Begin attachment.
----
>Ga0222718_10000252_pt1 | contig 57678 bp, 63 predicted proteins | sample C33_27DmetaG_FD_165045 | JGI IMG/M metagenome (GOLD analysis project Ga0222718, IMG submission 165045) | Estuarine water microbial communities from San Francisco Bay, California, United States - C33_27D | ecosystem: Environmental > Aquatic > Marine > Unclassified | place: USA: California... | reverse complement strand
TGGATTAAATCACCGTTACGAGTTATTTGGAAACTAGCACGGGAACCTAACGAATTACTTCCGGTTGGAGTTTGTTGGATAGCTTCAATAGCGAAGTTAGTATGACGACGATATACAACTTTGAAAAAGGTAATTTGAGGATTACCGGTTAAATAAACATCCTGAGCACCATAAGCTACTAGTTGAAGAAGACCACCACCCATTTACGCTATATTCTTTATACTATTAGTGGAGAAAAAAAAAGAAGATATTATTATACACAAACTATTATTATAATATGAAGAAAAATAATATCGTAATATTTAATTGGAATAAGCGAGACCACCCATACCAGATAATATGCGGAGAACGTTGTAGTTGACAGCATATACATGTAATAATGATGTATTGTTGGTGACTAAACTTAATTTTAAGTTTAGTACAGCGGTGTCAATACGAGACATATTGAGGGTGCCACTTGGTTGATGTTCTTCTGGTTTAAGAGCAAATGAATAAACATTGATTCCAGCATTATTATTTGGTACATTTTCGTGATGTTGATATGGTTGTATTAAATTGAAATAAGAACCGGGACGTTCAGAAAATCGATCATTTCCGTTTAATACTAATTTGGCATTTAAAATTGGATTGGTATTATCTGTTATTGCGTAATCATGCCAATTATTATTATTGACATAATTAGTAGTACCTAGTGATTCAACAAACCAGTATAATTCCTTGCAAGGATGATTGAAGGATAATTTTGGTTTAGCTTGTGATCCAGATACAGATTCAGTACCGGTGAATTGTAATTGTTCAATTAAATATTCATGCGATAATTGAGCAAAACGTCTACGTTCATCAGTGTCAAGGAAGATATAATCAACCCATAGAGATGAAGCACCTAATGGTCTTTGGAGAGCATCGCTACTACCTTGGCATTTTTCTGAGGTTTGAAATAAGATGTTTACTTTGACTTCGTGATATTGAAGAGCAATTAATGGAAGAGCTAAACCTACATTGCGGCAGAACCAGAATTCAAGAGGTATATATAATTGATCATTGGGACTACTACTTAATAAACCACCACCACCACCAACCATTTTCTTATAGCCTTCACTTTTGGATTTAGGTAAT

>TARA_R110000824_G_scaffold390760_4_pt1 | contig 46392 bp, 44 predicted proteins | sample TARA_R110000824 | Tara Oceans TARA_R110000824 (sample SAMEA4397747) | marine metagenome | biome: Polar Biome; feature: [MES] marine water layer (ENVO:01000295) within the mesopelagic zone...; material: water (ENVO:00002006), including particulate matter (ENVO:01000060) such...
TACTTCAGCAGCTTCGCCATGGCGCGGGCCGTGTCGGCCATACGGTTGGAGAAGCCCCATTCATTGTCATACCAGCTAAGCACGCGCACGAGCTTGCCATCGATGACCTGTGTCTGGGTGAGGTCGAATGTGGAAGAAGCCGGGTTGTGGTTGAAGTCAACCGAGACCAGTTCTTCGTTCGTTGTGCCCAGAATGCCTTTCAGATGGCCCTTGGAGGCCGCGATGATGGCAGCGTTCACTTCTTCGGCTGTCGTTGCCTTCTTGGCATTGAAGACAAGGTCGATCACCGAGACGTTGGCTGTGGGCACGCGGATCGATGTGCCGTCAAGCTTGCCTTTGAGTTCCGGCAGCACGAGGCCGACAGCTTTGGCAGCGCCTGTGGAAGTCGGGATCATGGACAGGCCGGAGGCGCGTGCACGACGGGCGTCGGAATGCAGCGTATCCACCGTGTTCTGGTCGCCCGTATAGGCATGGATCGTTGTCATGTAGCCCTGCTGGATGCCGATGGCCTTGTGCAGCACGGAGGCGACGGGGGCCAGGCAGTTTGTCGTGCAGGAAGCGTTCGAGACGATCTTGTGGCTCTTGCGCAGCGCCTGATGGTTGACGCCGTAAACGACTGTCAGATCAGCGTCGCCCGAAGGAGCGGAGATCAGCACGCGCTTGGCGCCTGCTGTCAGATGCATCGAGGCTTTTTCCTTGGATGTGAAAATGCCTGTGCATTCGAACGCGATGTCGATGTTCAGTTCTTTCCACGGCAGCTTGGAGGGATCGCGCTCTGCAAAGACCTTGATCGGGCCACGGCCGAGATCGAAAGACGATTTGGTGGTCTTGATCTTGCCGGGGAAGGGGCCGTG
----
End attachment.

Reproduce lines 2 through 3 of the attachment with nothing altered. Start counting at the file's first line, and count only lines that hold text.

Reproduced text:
TGGATTAAATCACCGTTACGAGTTATTTGGAAACTAGCACGGGAACCTAACGAATTACTTCCGGTTGGAGTTTGTTGGATAGCTTCAATAGCGAAGTTAGTATGACGACGATATACAACTTTGAAAAAGGTAATTTGAGGATTACCGGTTAAATAAACATCCTGAGCACCATAAGCTACTAGTTGAAGAAGACCACCACCCATTTACGCTATATTCTTTATACTATTAGTGGAGAAAAAAAAAGAAGATATTATTATACACAAACTATTATTATAATATGAAGAAAAATAATATCGTAATATTTAATTGGAATAAGCGAGACCACCCATACCAGATAATATGCGGAGAACGTTGTAGTTGACAGCATATACATGTAATAATGATGTATTGTTGGTGACTAAACTTAATTTTAAGTTTAGTACAGCGGTGTCAATACGAGACATATTGAGGGTGCCACTTGGTTGATGTTCTTCTGGTTTAAGAGCAAATGAATAAACATTGATTCCAGCATTATTATTTGGTACATTTTCGTGATGTTGATATGGTTGTATTAAATTGAAATAAGAACCGGGACGTTCAGAAAATCGATCATTTCCGTTTAATACTAATTTGGCATTTAAAATTGGATTGGTATTATCTGTTATTGCGTAATCATGCCAATTATTATTATTGACATAATTAGTAGTACCTAGTGATTCAACAAACCAGTATAATTCCTTGCAAGGATGATTGAAGGATAATTTTGGTTTAGCTTGTGATCCAGATACAGATTCAGTACCGGTGAATTGTAATTGTTCAATTAAATATTCATGCGATAATTGAGCAAAACGTCTACGTTCATCAGTGTCAAGGAAGATATAATCAACCCATAGAGATGAAGCACCTAATGGTCTTTGGAGAGCATCGCTACTACCTTGGCATTTTTCTGAGGTTTGAAATAAGATGTTTACTTTGACTTCGTGATATTGAAGAGCAATTAATGGAAGAGCTAAACCTACATTGCGGCAGAACCAGAATTCAAGAGGTATATATAATTGATCATTGGGACTACTACTTAATAAACCACCACCACCACCAACCATTTTCTTATAGCCTTCACTTTTGGATTTAGGTAAT

>TARA_R110000824_G_scaffold390760_4_pt1 | contig 46392 bp, 44 predicted proteins | sample TARA_R110000824 | Tara Oceans TARA_R110000824 (sample SAMEA4397747) | marine metagenome | biome: Polar Biome; feature: [MES] marine water layer (ENVO:01000295) within the mesopelagic zone...; material: water (ENVO:00002006), including particulate matter (ENVO:01000060) such...